In this blog post, we are going to cast our eye on the Canadian Banking Sector in 2024. We will look at the sector generally and then examine how the rise of neo-banks is impacting and slowly shifting the landscape.
In order to compile this detailed expense report we have used a number of sources including the Canadian banks’ own annual reports, some world renowned financial publications, and news aggregators, as well as blogs covering this space like Million Dollar Journey.
The Big 5 Canadian Banks
Canada’s famously stable banking landscape has long been dominated by five major institutions, known collectively as ‘the Big Five’. These megaliths have been the bedrock of Canada’s financial system for decades now, and all are globally renowned for their stability.
Let’s now take a brief look at who the Big 5 Canadian Banks are:
- Royal Bank of Canada (RBC): Established in 1864, RBC is a leading global financial services leader.
- Toronto-Dominion Bank (TD): Known for its extensive retail operations, TD was founded in 1955 following a merger between Toronto Bank and Dominion Bank.
- Scotiabank: Dating back to 1832, Scotiabank is noted for its international presence.
- Bank of Montreal (BMO): This is Canada’s oldest bank, established way back in 1817.
- Canadian Imperial Bank of Commerce (CIBC): Formed in 1961, it now offers a range of financial services.
Collectively, the Big Five control a colossal market share. They serve millions of customers across Canada and North America while generating significant and stable dividends for their shareholders.
We will get into exact figures in the next section but it is sometimes estimated that almost every Canadian has at least one account with or financial product from one of the Big 5. Furthermore, the Big 5 are ubiquitous in Canada’s stock market and feature in most serious Canadian investor portfolios.
The dominance of the Big 5 in Canada can be attributed to the bank’s deep historical roots, strong customer loyalty, diversified services, and the ‘safe and steady’ regulatory framework of the country.
Critics however often point out that Canada’s overtly conservative regulators restrict innovation in the sector, and that the Big 5 use their monopoly position to stifle challengers.
Reviewing the Big 5’s Reports
Canada’s Big 5 controls around 90% of customer funds which places them in a very strong position. Let’s take a look at how they performed last year.
Royal Bank of Canada
In 2022, RBC posted a net income of CA$15.8 billion. This was a slight decrease from the previous year, down by $243 million or 2%.
In 2022, the total net income of TD Bank was CA$13.338 billion. This figure represented a significant 19.37% increase from the $11.173 billion net income it posted in 2021.
Meanwhile, Scotiabank reported a net income of CA$ 10,174 million, an increase from $9,955 million in 2021. This performance reflected a solid financial year for the bank.
Bank of Montreal
Now for BMO. They reported a net income of CA$13.3 billion. This was a significant increase of 77% from the net income in 2021.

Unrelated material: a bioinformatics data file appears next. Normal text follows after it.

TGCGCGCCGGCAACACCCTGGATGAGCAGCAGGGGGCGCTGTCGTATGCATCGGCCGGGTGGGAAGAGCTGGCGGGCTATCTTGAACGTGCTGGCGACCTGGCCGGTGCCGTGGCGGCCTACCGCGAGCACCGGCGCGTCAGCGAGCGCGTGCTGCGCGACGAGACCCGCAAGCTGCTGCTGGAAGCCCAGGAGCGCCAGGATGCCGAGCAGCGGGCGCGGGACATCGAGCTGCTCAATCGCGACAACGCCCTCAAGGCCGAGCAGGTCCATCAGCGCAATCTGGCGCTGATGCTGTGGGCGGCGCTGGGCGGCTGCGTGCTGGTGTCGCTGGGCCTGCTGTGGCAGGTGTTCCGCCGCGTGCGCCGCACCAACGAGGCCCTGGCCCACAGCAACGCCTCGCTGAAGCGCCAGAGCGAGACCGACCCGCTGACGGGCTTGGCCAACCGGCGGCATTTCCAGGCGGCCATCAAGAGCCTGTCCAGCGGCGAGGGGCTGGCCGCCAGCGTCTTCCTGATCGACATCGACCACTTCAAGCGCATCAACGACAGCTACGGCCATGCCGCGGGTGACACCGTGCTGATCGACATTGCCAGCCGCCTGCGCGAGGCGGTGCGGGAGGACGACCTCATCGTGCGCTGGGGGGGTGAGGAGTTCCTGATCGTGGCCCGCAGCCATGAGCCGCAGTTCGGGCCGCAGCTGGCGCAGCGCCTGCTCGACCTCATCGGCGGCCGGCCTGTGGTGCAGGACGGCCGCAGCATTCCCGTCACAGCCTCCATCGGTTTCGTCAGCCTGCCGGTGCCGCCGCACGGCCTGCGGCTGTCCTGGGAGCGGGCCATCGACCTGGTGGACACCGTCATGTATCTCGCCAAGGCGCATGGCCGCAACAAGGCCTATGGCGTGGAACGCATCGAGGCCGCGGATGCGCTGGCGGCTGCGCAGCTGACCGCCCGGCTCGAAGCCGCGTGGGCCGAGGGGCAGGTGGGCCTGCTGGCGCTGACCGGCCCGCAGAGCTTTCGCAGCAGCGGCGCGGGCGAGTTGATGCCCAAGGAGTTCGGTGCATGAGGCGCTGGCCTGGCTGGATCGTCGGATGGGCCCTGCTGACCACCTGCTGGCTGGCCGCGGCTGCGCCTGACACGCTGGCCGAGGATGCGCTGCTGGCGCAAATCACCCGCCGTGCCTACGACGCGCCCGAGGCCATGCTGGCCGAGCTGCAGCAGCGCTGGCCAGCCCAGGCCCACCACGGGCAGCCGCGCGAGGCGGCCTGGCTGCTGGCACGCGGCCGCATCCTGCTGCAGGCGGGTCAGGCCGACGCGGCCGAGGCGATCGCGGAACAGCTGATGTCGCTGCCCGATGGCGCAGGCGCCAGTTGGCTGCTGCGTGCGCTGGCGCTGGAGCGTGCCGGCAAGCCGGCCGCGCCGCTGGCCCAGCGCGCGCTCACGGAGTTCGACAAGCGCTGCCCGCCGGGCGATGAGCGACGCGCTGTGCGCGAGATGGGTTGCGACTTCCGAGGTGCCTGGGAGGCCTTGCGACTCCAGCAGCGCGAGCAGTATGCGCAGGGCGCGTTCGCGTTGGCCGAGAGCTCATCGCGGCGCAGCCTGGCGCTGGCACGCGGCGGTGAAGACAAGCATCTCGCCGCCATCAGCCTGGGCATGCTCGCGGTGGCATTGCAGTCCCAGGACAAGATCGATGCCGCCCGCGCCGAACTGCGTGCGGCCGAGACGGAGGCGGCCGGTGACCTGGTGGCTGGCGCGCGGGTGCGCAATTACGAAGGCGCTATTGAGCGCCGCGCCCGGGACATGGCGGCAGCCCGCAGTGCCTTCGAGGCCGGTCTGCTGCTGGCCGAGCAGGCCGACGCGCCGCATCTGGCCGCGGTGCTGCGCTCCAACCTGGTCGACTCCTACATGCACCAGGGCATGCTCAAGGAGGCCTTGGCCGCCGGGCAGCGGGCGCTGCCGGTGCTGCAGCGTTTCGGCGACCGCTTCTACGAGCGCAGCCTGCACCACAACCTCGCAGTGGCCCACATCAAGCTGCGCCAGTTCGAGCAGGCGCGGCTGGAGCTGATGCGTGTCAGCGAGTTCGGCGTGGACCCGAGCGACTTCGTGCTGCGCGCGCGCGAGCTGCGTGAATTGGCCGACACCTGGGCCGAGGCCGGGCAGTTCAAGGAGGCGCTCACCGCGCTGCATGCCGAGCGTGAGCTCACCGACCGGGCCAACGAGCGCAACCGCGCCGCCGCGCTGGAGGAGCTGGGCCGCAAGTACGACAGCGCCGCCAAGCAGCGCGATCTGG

Canadian Imperial Bank of Commerce
In 2022, the Canadian Imperial Bank of Commerce (CIBC) reported a net income of CA$6.05 billion. This figure marked a 3.5% decrease from the net income in 2021.
How The Big 5 Make Money
Let’s now pause to look at how banks make money in Canada. The majority of the Big 5’s revenue comes from Retail and commercial deposits and wholesale funding and these remain the Canadian banking sector’s 2 major sources of funding.
It is also worth noting that Canadian banking customers also help to keep banking nice and profitable by paying for things like chequing accounts. They also generally pay greater fees than U.S. and European banking customers.
As for interest rates, at the time of writing, the Big 5 are all offering 3-year fixed mortgage interest rates of around 7.25% while at the same time, all are only offering savings interest rates below 6%. This has also allowed them to leverage some extra revenue which will no doubt result in increased profit postings in 2023.
Neobanks in Canada
While the fin-tech revolution started a decade ago in Europe and the US, it has taken a bit longer to catch on in Canada.
However, there are now a number of Neobanks (digital-only, online banks) now operating in Canada. These banks are able to entice customers away from the Big 5 by offering an enhanced user experience, easy-to-use apps, and low fees as well as offering attention-grabbing “loss leaders” such as free overseas cash withdrawals.
Notable non-banks like Tangerine (known for its no-fee checking and savings accounts) and EQ Bank (offering high-interest savings accounts and GICs) are now reshaping customer expectations.
With an increasing number of Canadians reporting dissatisfaction and frustration with the Big 5, the appeal of the neobanks lies in innovative technology, lower fees, and enhanced user experiences. Despite their growing popularity, neobanks are still finding their footing in the competitive landscape.
The Big Five are not going anywhere anytime soon and look set to enjoy their dominion over the Canadian banking sector for some time to come.
This is partially because of Canada’s tight regulations slowing down the advance of the neo banks, but also because of deeply entrenched customer habits – Canada has not yet experienced the tipping point moment where large numbers of customers feel ready to trust a non-physical bank.
Still, progress may sometimes be slow but it is always inevitable. The Canadian market is finally well poised for evolution and the neobanks seem destined to overcome significant hurdles to challenge the Big Five’s dominance sooner or later.